Further to my last article, we have another example of Chinese Racism and Nationalism being used to drown dissent.
Right to speak extinguished
Christian Kerr | April 25, 2008
AT times it looked like Lygon Street or Leichhardt on the night of a big game: young blokes driving up and down; flags sticking out of the windows.
But the context was wrong. This wasn't Melbourne or Sydney's inner city. It was the wide, formal avenues of the nation's capital.
The mood was different, too. It felt like one of those soccer games where 500 years of Balkan history is played out on the pitch.
The Olympic Torch Relay run through Canberra was supposed to be a celebration. Instead, it became a clash of cultures. Australia's lost. Yesterday, Beijing suppressed freedom of expression in the heart of our democracy.
Up to 10,000 Chinese students descended on Canberra in a show of national pride, but much of that pride was chauvinism. The T-shirts made this clear. Some simply said "Beijing 2008". Others read "One China". Some were explicit: "Tibet, Taiwan, Diaoyu Islands were, are and always will be part of China."
Banners bore a message, too. "Media: truth shall set you free," one warned. Before the torch had started running, pro-Tibetan protesters had been penned in by a ring of Chinese on Federation Mall, outside Parliament House.
It was a pattern repeated through the day and reflected in arrests. Five of the seven arrested, police media said, were Chinese.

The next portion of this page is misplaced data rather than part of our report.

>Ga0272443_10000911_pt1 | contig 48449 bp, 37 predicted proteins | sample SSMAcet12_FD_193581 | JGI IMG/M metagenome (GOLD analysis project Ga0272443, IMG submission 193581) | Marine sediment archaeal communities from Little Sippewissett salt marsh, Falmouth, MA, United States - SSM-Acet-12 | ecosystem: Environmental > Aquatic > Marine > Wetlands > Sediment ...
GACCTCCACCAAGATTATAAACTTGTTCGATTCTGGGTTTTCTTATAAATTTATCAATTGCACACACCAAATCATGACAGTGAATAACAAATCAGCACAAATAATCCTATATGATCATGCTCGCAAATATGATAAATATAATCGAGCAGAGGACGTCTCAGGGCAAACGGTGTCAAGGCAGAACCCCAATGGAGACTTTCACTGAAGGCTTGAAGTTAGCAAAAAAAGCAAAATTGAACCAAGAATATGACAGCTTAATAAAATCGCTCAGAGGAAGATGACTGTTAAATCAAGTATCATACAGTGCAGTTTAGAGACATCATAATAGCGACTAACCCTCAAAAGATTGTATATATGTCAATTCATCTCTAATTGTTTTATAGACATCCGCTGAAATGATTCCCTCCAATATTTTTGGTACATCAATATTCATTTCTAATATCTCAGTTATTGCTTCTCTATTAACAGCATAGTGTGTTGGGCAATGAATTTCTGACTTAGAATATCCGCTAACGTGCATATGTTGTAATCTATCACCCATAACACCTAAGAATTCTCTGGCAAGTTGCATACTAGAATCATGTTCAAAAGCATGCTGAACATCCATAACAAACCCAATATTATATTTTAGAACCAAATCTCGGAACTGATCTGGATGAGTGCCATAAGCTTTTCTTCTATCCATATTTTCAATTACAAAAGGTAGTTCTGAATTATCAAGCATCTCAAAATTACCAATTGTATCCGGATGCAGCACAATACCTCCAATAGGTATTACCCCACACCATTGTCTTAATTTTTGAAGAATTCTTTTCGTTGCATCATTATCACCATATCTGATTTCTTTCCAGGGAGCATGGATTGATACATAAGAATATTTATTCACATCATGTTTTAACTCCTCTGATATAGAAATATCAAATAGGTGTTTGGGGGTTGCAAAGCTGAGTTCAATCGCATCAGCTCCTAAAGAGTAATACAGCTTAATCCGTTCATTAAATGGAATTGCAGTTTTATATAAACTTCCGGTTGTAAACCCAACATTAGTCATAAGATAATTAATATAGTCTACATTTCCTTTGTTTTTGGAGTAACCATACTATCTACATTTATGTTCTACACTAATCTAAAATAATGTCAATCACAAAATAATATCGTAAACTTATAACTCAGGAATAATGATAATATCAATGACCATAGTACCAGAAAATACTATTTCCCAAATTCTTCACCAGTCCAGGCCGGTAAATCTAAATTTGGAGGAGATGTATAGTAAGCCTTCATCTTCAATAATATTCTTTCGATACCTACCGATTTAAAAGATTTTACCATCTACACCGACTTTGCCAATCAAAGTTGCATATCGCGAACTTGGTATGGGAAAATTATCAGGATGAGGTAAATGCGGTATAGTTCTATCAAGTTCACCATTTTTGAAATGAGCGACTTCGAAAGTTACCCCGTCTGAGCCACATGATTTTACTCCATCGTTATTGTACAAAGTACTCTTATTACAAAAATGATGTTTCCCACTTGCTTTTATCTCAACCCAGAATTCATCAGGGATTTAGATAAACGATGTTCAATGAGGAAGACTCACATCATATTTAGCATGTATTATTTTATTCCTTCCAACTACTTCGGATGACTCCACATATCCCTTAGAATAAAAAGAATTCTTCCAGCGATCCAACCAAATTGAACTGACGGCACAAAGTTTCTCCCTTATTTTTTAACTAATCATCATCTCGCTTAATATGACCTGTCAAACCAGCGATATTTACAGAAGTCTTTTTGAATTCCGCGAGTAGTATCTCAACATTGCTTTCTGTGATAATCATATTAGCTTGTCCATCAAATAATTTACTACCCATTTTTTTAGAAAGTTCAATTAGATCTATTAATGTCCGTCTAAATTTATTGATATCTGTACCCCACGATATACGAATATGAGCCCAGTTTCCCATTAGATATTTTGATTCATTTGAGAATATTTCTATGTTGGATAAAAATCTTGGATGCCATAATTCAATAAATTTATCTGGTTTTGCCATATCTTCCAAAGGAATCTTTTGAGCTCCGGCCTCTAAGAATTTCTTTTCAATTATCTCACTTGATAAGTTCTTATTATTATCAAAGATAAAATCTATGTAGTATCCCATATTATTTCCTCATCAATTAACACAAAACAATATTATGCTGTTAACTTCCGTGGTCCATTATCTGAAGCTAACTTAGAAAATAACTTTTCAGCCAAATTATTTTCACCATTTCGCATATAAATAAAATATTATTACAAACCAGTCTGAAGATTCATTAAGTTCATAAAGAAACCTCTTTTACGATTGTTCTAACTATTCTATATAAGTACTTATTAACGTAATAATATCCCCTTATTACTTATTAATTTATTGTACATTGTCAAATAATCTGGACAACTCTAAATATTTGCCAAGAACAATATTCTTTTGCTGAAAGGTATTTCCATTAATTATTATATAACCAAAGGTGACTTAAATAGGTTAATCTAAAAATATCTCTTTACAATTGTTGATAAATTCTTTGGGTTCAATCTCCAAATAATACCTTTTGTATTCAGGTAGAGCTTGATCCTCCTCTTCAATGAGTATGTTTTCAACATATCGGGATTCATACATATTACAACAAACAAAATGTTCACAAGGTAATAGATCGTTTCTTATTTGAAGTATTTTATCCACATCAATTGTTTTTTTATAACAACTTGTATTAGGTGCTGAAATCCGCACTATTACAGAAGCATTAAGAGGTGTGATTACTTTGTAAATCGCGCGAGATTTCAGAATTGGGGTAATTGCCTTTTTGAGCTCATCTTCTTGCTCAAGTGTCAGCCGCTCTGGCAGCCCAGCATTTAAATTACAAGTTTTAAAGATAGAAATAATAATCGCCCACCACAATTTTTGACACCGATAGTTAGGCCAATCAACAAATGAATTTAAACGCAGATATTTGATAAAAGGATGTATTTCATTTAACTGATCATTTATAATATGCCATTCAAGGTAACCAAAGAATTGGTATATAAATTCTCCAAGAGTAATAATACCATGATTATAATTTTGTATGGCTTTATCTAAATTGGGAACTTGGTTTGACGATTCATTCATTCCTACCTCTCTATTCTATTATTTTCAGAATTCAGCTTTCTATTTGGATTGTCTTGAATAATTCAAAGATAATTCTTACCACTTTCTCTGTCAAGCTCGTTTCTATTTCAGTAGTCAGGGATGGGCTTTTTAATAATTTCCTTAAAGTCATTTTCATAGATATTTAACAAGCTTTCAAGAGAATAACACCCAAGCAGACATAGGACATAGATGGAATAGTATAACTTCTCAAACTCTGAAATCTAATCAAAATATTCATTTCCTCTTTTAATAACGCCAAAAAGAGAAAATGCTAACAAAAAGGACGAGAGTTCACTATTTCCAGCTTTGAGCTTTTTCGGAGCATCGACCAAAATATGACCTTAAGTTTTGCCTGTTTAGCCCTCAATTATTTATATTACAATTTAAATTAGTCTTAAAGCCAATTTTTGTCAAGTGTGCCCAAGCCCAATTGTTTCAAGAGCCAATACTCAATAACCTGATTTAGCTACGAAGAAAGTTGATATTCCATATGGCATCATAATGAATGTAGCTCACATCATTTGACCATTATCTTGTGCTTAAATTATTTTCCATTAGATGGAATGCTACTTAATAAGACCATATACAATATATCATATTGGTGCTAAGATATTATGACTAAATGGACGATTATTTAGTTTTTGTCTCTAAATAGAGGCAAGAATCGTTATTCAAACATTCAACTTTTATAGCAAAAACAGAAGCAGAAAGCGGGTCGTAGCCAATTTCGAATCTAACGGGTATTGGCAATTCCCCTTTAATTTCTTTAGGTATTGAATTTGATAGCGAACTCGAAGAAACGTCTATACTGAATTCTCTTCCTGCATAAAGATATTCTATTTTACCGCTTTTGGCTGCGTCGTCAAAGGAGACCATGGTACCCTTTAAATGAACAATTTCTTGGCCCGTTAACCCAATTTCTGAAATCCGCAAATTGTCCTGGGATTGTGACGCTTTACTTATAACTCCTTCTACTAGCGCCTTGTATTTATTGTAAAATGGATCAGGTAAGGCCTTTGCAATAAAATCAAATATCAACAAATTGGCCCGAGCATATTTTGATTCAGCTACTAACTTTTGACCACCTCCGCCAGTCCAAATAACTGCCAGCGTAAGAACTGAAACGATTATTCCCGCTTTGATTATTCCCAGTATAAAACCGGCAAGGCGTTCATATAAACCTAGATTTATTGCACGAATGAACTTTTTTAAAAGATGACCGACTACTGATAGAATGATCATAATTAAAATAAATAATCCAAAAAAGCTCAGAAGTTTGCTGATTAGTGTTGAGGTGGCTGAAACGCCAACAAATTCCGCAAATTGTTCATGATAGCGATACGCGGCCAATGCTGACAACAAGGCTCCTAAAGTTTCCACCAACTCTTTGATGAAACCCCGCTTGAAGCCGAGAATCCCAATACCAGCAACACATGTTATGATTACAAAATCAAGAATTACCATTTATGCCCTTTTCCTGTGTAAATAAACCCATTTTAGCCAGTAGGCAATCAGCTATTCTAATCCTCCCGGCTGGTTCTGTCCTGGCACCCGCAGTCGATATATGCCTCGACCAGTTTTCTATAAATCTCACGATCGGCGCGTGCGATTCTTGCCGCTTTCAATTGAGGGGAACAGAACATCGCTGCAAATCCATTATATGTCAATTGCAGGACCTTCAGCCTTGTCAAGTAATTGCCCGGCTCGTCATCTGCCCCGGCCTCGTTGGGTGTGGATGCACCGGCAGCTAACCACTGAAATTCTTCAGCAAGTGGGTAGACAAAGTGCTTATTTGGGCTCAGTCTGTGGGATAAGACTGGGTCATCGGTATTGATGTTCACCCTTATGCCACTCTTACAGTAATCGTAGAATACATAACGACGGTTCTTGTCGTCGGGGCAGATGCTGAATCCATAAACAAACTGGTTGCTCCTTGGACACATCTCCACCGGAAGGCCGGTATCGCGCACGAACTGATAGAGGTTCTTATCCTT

Chinese flags were draped in front of signs and used to block off cameras. Tibet supporters were struck with flagpoles. There were racial taunts. The students looked well funded and well co-ordinated. "The way the world is ... we need events like this more than ever before," Robert de Castella said. "It's really important to continue to promote the ideals of events like the Olympic Games and the Olympic spirit."
But if anything ruled the day, it was a spirit of intimidation. Tiffany Mahon, from the Canberra suburb of Calwell, said she'd come to see the relay with her husband and mother because "we love the Olympics and we wanted to see Ian Thorpe".
But as she passed dozens of young Chinese people, encircling and shouting down a protester in Commonwealth Park, she said she was shaken by the aggression and lack of respect shown to people's right to free speech.
Ms Mahon said she had seen China supporters grab and throw away a flag from a Free Tibet protester and others surround and shout at a small band from Amnesty International, who were eventually extricated by police.
"It's pretty insulting that Australians in their own country need riot police to protect them from foreign nationals," one of the Amnesty group said.
Lars Hahn, from Canberra, attracted debate and abuse by wearing a "Free China" T-shirt and calling for Chinese people to be given a vote. "I like China but it would be a much better country as a democracy, not a dictatorship," he said.